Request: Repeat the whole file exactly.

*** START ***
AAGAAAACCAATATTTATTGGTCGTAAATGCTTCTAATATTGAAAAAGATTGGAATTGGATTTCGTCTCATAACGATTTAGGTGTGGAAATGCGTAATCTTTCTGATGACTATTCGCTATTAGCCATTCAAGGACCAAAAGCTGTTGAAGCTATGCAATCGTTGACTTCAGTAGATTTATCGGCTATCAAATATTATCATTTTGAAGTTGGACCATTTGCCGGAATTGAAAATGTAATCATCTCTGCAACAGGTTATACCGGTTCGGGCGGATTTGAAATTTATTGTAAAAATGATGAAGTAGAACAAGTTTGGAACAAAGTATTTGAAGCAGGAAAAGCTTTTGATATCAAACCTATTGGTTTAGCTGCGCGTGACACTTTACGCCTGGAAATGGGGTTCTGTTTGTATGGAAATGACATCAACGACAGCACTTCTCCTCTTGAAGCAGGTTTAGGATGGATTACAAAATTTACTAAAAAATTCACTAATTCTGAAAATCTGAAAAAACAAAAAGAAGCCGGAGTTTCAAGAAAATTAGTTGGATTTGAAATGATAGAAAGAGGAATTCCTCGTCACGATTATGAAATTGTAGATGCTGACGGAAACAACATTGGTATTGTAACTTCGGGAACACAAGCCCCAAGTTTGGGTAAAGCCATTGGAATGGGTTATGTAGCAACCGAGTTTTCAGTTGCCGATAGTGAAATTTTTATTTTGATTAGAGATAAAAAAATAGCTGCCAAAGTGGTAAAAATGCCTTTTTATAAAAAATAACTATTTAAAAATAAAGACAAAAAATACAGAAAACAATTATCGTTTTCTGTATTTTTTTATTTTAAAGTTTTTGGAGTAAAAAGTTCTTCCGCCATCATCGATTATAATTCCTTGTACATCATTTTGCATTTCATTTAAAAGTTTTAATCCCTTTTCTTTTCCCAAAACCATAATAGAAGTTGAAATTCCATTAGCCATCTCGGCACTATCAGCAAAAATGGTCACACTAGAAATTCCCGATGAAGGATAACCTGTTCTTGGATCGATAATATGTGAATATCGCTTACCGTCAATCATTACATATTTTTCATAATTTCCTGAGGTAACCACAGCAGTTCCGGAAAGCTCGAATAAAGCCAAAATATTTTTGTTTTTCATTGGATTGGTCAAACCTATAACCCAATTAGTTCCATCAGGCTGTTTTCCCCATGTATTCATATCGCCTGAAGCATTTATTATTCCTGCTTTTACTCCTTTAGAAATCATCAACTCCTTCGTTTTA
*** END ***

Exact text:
AAGAAAACCAATATTTATTGGTCGTAAATGCTTCTAATATTGAAAAAGATTGGAATTGGATTTCGTCTCATAACGATTTAGGTGTGGAAATGCGTAATCTTTCTGATGACTATTCGCTATTAGCCATTCAAGGACCAAAAGCTGTTGAAGCTATGCAATCGTTGACTTCAGTAGATTTATCGGCTATCAAATATTATCATTTTGAAGTTGGACCATTTGCCGGAATTGAAAATGTAATCATCTCTGCAACAGGTTATACCGGTTCGGGCGGATTTGAAATTTATTGTAAAAATGATGAAGTAGAACAAGTTTGGAACAAAGTATTTGAAGCAGGAAAAGCTTTTGATATCAAACCTATTGGTTTAGCTGCGCGTGACACTTTACGCCTGGAAATGGGGTTCTGTTTGTATGGAAATGACATCAACGACAGCACTTCTCCTCTTGAAGCAGGTTTAGGATGGATTACAAAATTTACTAAAAAATTCACTAATTCTGAAAATCTGAAAAAACAAAAAGAAGCCGGAGTTTCAAGAAAATTAGTTGGATTTGAAATGATAGAAAGAGGAATTCCTCGTCACGATTATGAAATTGTAGATGCTGACGGAAACAACATTGGTATTGTAACTTCGGGAACACAAGCCCCAAGTTTGGGTAAAGCCATTGGAATGGGTTATGTAGCAACCGAGTTTTCAGTTGCCGATAGTGAAATTTTTATTTTGATTAGAGATAAAAAAATAGCTGCCAAAGTGGTAAAAATGCCTTTTTATAAAAAATAACTATTTAAAAATAAAGACAAAAAATACAGAAAACAATTATCGTTTTCTGTATTTTTTTATTTTAAAGTTTTTGGAGTAAAAAGTTCTTCCGCCATCATCGATTATAATTCCTTGTACATCATTTTGCATTTCATTTAAAAGTTTTAATCCCTTTTCTTTTCCCAAAACCATAATAGAAGTTGAAATTCCATTAGCCATCTCGGCACTATCAGCAAAAATGGTCACACTAGAAATTCCCGATGAAGGATAACCTGTTCTTGGATCGATAATATGTGAATATCGCTTACCGTCAATCATTACATATTTTTCATAATTTCCTGAGGTAACCACAGCAGTTCCGGAAAGCTCGAATAAAGCCAAAATATTTTTGTTTTTCATTGGATTGGTCAAACCTATAACCCAATTAGTTCCATCAGGCTGTTTTCCCCATGTATTCATATCGCCTGAAGCATTTATTATTCCTGCTTTTACTCCTTTAGAAATCATCAACTCCTTCGTTTTA